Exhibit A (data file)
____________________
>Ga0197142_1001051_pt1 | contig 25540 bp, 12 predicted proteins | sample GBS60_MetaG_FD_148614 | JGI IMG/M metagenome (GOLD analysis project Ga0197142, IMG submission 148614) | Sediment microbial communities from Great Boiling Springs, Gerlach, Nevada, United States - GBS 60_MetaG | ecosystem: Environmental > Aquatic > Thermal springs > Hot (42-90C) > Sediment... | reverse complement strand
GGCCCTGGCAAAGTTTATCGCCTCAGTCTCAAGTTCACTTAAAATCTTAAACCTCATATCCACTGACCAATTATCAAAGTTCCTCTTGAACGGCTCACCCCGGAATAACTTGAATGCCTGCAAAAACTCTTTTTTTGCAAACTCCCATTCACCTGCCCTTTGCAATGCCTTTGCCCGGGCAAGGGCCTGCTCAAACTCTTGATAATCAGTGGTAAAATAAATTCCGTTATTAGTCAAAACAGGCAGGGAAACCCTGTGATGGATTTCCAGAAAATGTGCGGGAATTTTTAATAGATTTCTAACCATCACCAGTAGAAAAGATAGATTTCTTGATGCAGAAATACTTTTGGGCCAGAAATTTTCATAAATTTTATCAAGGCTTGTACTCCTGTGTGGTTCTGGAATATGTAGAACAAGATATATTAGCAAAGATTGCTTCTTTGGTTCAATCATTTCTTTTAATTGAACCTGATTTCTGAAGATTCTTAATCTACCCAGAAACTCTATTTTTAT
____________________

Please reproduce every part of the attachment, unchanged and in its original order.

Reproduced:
>Ga0197142_1001051_pt1 | contig 25540 bp, 12 predicted proteins | sample GBS60_MetaG_FD_148614 | JGI IMG/M metagenome (GOLD analysis project Ga0197142, IMG submission 148614) | Sediment microbial communities from Great Boiling Springs, Gerlach, Nevada, United States - GBS 60_MetaG | ecosystem: Environmental > Aquatic > Thermal springs > Hot (42-90C) > Sediment... | reverse complement strand
GGCCCTGGCAAAGTTTATCGCCTCAGTCTCAAGTTCACTTAAAATCTTAAACCTCATATCCACTGACCAATTATCAAAGTTCCTCTTGAACGGCTCACCCCGGAATAACTTGAATGCCTGCAAAAACTCTTTTTTTGCAAACTCCCATTCACCTGCCCTTTGCAATGCCTTTGCCCGGGCAAGGGCCTGCTCAAACTCTTGATAATCAGTGGTAAAATAAATTCCGTTATTAGTCAAAACAGGCAGGGAAACCCTGTGATGGATTTCCAGAAAATGTGCGGGAATTTTTAATAGATTTCTAACCATCACCAGTAGAAAAGATAGATTTCTTGATGCAGAAATACTTTTGGGCCAGAAATTTTCATAAATTTTATCAAGGCTTGTACTCCTGTGTGGTTCTGGAATATGTAGAACAAGATATATTAGCAAAGATTGCTTCTTTGGTTCAATCATTTCTTTTAATTGAACCTGATTTCTGAAGATTCTTAATCTACCCAGAAACTCTATTTTTAT